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Wood kitchen sink- Can it be done?

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Forum topic by StumpyNubs posted 1233 days ago 7479 views 3 times favorited 19 replies Add to Favorites Watch
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StumpyNubs

5968 posts in 1302 days


1233 days ago

I have made my mind up. As part of my complete kitchen remodel, I am making a wood kitchen sink. I know it’s possible because I’ve seen some websites selling beautiful wooden sinks for the bathroom, even bath tubs. So there’s no reason to believe the idea couldn’t be applied to a kitchen sink.

My idea is a farmhouse style with two basins. I haven’t decided on the wood, which is why I am posting this thread. The sinks I’ve seen are made of teak. But I want something more interesting. I know some types of wood are water resistant and even resist bacteria, like teak and paduk. But does the type of wood make as much of a difference as the type of finish?

And what kind of finish would that be? It would have to withstand not only water, but spills of kitchen messes like hot grease, all while making the seams water tight.

Any ideas?

-- It's the best woodworking show since the invention of wood... New episodes at: http://www.stumpynubs.com


19 replies so far

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Karson

34797 posts in 2902 days


#1 posted 1233 days ago

Jim Here is a web site on wooden Kitchen sinks.

And here is a post on woodweb.

-- I've been blessed with a father who liked to tinker in wood, and a wife who lets me tinker in wood. Southern Delaware karson_morrison@bigfoot.com †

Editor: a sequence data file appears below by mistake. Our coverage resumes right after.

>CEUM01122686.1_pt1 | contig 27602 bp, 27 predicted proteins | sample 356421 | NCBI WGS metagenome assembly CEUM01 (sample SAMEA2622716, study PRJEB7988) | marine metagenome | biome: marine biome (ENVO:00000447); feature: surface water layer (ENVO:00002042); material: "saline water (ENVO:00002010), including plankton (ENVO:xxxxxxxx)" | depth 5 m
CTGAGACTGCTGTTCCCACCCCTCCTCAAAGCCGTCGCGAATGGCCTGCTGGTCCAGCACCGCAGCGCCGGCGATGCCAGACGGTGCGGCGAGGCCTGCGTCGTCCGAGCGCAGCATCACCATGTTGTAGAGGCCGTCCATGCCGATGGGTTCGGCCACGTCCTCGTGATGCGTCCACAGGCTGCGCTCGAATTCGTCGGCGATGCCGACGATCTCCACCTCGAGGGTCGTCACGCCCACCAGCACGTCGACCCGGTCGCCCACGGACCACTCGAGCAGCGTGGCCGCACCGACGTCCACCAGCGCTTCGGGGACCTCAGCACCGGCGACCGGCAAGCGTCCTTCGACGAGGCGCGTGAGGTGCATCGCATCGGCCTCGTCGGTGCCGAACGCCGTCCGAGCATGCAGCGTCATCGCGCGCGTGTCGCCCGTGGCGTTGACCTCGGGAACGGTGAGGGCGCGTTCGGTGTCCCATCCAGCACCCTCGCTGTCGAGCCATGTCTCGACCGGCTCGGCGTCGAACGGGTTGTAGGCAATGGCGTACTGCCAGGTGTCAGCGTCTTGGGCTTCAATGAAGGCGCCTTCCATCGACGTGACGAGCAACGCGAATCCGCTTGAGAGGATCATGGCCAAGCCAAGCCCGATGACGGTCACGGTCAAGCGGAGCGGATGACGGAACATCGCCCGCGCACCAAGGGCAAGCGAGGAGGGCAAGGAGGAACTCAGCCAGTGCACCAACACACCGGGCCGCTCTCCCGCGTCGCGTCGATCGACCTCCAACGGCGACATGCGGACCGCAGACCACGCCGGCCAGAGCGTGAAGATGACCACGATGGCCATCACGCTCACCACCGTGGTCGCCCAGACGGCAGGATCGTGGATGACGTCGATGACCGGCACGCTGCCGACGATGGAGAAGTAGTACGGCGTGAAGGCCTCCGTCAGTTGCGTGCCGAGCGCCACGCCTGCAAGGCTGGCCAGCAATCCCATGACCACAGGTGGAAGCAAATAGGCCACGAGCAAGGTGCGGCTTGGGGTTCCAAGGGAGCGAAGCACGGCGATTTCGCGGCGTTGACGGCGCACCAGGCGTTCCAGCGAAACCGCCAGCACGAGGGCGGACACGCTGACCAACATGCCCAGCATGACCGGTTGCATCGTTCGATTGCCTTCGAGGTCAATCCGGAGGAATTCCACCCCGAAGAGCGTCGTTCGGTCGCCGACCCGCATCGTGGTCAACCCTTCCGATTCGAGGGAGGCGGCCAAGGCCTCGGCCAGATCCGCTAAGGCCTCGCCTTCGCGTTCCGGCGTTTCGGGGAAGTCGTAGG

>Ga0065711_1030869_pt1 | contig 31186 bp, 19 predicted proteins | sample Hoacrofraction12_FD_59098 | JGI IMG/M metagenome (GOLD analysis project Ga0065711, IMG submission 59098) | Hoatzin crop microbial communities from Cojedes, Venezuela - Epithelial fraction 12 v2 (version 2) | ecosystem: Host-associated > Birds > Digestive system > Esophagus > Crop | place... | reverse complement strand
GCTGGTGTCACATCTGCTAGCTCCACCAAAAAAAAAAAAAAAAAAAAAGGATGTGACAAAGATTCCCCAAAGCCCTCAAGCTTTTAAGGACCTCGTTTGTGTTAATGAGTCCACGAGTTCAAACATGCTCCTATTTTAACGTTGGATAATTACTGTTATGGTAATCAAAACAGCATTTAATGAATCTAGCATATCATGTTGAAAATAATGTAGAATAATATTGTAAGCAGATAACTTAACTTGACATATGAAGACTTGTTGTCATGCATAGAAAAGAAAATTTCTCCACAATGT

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twissty

26 posts in 1354 days


#2 posted 1233 days ago

Maybe something like a marine epoxy to coat all sides of the wood.
You could even add a layer of fiberglass cloth and clearcoat it with epoxy. The final product would be as tough as an acrylic or fiberglass sink. and pretty much maintenance free

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WoodLe

150 posts in 1298 days


#3 posted 1233 days ago

2nd what twissty said. Fiberglass cloth and epoxy are wonderful products. It’s what I used on my wood strip canoe that I have listed in ‘my projects’. Totally waterproof.

-- www.largewoodslabs.com Apple Creek, Ohio

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Dark_Lightning

1579 posts in 1611 days


#4 posted 1233 days ago

Solutions so far seem to rely on the wood for the structure only. Is that what you are after?

I’d personally rely on a ceramic finish, which, for me, means cast iron or fiberglass. But that’s up to you.

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grizzman

6470 posts in 1805 days


#5 posted 1233 days ago

well jack i think he wants to see the wood…wouldn’t your idea cover up the wood…i didnt know there were such things as wooden sinks…this will be interesting to see come about…good luck…grizzman

-- GRIZZMAN ...[''''']

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StumpyNubs

5968 posts in 1302 days


#6 posted 1232 days ago

I don’t want to cover the wood with anything, that would defeat the purpose. I suppose fiberglass could go on the underside, but I don’t think there would be any need for something to reinforce or strengthen it, wood should be quite strong.

The issue is a durable finish that will withstand a beating as well as cooking spills and stay looking good.

-- It's the best woodworking show since the invention of wood... New episodes at: http://www.stumpynubs.com

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Steven Davis

109 posts in 1416 days


#7 posted 1232 days ago

You might want to look at woods used for boats – same problem, just keeping the water “in” instead of “out”.